Geospatial data is also not a simple data structure. You can’t just add up longitude and latitude. (Hint: geospatial data comes from complex sensors.) Thus, Teradata implemented 2.5D geospatial storage and processing. This is vital for ‘things’ that move around. Do you know where your $150,000 tool is today? When and where was the airplane when it malfunctioned? Geospatial ANSI SQL makes it really easy for users to do location-aware analysis. Similarly, time-series data is easier to analyze with ANSI SQL temporal functions. Temporal functions can provide 80X data compression and faster analytics for sensor data. Add to this special time-series tables that deal with data gaps and sliding windows of time. This is perfect for analyzing sensor data at scale.
Teradata App Center is a framework for encapsulating processes. Anything the developer or business user codes can be encapsulated into a module. That module then appears in App Center somewhat like your mobile phone apps. Imagine a sensor data scrubber and conditioner built from Python. Turn it into a reusable app. Apps can run scripts, software modules, submit SQL, or fire up a visualization. Both the programmer and business users use the apps. Bonus: shadow IT code is captured in one place.
Data Labs are storage pools and tools for ad hoc experimentation. Teradata ended up with multiple solutions in this category. The first was Teradata Data Lab where business users upload and process data in the data warehouse. That’s pure ad hoc experiments joined to production data. Then came Aster Database which is an amazing data scientist parallel workbench. Aster contains hundreds of built-in algorithms including machine learning. The UDA also includes Hadoop data lakes. Our Think Big experts often build data discovery zones there.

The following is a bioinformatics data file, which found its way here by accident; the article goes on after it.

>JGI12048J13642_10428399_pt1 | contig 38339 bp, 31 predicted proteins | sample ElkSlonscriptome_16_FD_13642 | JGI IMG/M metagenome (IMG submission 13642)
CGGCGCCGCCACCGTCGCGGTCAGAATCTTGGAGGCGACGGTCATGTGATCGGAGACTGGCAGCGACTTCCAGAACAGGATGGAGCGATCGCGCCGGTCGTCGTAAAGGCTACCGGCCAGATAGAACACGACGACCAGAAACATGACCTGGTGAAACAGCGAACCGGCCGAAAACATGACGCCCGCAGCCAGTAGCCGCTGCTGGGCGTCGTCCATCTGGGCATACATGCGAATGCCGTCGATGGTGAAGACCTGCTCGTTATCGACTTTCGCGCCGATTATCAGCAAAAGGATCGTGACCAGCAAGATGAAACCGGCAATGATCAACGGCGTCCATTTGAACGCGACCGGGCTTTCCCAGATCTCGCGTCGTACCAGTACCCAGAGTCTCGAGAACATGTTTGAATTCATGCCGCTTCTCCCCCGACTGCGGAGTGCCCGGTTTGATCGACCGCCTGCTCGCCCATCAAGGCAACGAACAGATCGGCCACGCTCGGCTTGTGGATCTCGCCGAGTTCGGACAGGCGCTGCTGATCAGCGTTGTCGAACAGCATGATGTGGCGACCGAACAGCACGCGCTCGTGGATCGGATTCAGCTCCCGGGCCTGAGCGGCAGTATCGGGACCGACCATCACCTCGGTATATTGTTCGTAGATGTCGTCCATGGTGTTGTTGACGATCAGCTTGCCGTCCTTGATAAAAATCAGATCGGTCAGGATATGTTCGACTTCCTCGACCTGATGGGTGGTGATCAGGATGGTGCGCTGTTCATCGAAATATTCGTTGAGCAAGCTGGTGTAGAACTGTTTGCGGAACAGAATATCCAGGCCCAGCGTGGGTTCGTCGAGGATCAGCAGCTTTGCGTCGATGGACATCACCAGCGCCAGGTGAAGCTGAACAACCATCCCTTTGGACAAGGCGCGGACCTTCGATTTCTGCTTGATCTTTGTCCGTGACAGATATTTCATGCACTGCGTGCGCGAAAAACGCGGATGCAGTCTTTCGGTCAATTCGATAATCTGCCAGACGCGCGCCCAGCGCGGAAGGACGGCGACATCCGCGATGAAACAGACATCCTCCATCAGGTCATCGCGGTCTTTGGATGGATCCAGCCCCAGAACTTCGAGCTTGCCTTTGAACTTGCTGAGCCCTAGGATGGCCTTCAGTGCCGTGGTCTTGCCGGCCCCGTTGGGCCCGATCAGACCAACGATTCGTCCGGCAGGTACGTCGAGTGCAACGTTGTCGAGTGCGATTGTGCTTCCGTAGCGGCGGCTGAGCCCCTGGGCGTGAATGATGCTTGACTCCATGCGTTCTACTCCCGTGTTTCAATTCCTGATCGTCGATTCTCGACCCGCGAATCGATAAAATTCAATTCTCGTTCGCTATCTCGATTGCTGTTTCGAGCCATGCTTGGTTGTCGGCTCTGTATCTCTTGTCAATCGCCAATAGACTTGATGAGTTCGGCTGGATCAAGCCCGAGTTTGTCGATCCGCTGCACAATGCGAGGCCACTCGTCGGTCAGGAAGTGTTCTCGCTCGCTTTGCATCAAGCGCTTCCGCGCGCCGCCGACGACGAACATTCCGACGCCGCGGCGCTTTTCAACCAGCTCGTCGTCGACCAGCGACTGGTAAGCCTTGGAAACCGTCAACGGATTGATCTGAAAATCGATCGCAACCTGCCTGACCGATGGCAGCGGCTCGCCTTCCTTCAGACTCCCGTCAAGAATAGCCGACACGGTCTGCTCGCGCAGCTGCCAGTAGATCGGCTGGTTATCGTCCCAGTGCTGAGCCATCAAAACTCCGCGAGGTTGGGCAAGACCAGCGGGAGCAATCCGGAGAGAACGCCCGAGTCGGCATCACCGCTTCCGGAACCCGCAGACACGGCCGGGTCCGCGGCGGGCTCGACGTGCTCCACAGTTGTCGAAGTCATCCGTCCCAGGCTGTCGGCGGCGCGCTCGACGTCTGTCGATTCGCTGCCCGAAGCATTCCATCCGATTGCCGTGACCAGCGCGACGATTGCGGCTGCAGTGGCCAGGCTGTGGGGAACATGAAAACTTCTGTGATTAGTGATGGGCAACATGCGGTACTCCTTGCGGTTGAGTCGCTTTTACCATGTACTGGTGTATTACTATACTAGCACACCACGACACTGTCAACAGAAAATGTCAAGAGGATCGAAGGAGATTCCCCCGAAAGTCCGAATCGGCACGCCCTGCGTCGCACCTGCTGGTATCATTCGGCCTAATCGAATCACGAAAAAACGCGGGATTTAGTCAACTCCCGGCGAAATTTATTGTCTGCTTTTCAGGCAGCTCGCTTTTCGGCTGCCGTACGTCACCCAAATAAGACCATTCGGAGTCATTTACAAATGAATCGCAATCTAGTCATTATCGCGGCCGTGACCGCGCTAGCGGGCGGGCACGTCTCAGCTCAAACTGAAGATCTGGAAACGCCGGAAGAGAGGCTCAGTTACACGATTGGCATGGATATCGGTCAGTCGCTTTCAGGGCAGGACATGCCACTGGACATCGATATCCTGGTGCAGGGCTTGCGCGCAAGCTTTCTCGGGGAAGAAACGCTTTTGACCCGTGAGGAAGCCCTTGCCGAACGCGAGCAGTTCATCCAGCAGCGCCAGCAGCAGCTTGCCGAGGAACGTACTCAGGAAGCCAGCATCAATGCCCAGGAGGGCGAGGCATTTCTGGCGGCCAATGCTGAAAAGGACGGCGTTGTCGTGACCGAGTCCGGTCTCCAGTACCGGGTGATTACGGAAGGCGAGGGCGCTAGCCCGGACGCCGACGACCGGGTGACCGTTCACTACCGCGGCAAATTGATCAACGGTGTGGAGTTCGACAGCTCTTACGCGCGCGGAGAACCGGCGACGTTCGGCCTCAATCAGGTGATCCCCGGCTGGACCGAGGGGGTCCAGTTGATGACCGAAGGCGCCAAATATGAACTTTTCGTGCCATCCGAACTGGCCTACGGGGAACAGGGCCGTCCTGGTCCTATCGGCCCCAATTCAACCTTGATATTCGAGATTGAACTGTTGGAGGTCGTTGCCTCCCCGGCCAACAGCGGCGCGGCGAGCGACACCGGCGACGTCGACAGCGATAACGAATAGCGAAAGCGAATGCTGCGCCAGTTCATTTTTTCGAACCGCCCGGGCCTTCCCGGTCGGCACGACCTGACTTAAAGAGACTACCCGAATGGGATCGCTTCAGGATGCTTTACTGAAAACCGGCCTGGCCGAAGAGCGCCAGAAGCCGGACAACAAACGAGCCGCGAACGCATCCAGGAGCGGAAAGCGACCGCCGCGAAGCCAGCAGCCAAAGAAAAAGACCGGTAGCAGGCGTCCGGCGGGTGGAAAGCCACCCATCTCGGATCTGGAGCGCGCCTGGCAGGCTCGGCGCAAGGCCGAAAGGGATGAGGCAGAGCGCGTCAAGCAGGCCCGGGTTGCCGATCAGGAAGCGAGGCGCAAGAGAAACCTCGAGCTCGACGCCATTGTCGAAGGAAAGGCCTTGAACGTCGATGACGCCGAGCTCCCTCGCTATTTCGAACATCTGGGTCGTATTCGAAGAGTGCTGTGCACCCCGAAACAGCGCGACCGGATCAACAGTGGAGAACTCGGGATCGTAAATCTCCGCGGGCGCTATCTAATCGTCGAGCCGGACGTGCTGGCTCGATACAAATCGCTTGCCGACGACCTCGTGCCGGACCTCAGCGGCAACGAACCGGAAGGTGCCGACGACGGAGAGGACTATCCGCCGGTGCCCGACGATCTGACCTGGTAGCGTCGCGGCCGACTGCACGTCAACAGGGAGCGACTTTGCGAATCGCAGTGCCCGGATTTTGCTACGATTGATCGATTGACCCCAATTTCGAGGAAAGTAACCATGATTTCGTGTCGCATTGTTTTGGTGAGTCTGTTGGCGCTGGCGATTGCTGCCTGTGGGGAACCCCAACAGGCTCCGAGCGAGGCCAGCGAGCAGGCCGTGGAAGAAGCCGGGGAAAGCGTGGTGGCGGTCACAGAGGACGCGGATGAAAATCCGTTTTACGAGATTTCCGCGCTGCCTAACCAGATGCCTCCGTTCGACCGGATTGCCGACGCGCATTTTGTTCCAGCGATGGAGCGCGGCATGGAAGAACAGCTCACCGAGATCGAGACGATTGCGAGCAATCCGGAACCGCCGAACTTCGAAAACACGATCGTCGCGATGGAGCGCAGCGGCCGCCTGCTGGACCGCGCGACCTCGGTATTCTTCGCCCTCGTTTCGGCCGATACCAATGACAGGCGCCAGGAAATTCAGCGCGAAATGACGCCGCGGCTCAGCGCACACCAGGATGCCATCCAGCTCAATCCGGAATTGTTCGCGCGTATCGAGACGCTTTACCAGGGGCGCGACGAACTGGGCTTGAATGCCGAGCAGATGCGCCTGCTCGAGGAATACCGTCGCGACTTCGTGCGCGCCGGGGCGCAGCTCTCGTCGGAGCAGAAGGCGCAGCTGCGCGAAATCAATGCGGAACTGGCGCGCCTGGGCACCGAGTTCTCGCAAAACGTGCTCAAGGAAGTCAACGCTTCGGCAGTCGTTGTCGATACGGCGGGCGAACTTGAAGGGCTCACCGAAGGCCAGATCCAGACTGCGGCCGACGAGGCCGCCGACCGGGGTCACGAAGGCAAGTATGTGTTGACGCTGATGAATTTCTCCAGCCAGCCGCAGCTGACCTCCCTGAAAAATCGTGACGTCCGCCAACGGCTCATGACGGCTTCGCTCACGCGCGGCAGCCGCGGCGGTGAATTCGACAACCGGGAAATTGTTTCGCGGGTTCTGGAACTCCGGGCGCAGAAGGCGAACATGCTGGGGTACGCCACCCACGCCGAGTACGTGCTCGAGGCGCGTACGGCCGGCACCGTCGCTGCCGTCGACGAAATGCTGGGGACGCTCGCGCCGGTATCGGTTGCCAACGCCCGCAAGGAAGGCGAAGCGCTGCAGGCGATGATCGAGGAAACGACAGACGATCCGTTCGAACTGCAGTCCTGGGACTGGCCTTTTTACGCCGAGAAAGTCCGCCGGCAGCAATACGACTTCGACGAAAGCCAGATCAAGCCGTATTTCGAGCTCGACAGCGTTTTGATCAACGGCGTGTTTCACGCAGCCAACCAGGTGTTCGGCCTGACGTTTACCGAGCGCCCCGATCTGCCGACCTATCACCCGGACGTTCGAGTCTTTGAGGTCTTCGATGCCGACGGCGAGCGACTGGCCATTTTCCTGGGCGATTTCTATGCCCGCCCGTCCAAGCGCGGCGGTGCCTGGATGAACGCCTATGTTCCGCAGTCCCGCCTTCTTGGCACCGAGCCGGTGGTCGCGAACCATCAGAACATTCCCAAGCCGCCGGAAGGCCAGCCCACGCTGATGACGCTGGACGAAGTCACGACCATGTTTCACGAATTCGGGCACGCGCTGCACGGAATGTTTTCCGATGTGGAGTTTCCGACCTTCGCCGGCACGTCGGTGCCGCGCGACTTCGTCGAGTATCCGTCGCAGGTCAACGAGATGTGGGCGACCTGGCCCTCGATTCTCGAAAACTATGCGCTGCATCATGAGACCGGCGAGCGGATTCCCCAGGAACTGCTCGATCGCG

Teradata QueryGrid is the glue that pulls together the entire UDA. It is a federated SQL query service connecting two parallel systems together. That’s a huge differentiator for Teradata. QueryGrid can run a parallel query in Teradata Database doing a parallel join to Hadoop data. Or we can run a parallel query using Presto to access data in Cassandra in parallel. This provides superior performance plus data placement options.